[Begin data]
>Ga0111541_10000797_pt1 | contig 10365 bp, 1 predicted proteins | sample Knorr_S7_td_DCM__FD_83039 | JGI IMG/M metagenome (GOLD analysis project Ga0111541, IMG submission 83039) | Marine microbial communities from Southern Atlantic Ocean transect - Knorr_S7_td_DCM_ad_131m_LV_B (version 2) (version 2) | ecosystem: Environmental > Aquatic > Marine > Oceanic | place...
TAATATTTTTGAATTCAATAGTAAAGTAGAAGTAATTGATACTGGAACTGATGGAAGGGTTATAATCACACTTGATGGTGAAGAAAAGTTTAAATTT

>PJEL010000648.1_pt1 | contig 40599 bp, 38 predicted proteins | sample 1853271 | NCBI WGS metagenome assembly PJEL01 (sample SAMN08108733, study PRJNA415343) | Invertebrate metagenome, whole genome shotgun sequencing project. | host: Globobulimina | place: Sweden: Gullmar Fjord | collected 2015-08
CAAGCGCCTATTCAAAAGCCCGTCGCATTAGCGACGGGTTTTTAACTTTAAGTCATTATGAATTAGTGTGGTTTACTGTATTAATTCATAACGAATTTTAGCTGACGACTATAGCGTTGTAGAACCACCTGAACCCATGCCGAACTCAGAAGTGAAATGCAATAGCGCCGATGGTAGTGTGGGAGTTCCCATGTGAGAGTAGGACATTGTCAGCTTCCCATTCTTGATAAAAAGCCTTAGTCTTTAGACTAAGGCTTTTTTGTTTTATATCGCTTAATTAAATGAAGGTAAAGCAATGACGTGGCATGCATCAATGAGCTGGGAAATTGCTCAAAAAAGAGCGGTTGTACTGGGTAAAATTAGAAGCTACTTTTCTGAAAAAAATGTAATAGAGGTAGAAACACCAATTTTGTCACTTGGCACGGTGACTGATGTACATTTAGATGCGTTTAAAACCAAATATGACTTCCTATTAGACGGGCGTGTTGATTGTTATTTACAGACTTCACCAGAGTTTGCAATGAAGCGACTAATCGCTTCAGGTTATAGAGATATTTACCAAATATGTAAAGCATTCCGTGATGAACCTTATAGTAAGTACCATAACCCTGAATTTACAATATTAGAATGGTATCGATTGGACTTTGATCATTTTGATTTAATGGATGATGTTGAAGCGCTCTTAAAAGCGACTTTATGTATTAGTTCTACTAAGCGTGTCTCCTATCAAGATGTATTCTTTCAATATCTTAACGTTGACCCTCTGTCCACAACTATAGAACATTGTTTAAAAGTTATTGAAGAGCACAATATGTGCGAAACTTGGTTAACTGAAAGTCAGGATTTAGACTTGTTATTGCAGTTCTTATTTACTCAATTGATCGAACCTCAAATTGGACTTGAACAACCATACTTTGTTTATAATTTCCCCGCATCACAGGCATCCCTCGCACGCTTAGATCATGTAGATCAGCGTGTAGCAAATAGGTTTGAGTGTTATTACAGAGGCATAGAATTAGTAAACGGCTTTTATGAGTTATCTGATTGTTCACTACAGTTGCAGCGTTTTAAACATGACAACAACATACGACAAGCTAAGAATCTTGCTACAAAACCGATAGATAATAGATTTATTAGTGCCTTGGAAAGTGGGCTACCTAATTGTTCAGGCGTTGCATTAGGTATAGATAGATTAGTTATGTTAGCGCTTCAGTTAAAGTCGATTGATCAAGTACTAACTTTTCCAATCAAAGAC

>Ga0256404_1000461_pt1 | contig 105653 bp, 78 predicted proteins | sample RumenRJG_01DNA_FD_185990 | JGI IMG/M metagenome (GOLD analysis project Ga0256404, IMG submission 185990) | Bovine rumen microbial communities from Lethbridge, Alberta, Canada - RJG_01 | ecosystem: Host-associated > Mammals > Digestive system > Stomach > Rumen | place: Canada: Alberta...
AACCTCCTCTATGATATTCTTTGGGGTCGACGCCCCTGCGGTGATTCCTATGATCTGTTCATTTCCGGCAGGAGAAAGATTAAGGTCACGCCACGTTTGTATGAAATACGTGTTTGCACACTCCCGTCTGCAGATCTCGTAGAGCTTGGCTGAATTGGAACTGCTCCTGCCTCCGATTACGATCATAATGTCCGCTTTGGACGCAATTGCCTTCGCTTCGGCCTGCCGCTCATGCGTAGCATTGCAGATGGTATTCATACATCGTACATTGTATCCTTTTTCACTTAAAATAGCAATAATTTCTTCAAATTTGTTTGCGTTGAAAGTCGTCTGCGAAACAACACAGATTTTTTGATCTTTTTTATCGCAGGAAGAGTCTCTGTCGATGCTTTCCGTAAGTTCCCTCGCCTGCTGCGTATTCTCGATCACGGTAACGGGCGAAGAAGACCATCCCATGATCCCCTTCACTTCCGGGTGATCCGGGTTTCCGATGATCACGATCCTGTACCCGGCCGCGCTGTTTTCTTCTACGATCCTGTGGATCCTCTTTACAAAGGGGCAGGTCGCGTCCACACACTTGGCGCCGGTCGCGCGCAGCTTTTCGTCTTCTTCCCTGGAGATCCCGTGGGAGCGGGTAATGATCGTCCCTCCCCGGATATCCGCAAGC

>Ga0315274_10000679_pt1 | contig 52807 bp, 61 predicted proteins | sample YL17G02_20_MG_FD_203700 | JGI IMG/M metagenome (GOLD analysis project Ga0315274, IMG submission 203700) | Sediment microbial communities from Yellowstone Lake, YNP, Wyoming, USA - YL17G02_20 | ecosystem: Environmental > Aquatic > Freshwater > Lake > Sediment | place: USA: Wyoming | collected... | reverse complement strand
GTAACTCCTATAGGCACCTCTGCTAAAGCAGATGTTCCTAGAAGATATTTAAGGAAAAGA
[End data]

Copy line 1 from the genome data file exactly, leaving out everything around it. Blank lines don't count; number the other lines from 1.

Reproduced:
>Ga0111541_10000797_pt1 | contig 10365 bp, 1 predicted proteins | sample Knorr_S7_td_DCM__FD_83039 | JGI IMG/M metagenome (GOLD analysis project Ga0111541, IMG submission 83039) | Marine microbial communities from Southern Atlantic Ocean transect - Knorr_S7_td_DCM_ad_131m_LV_B (version 2) (version 2) | ecosystem: Environmental > Aquatic > Marine > Oceanic | place...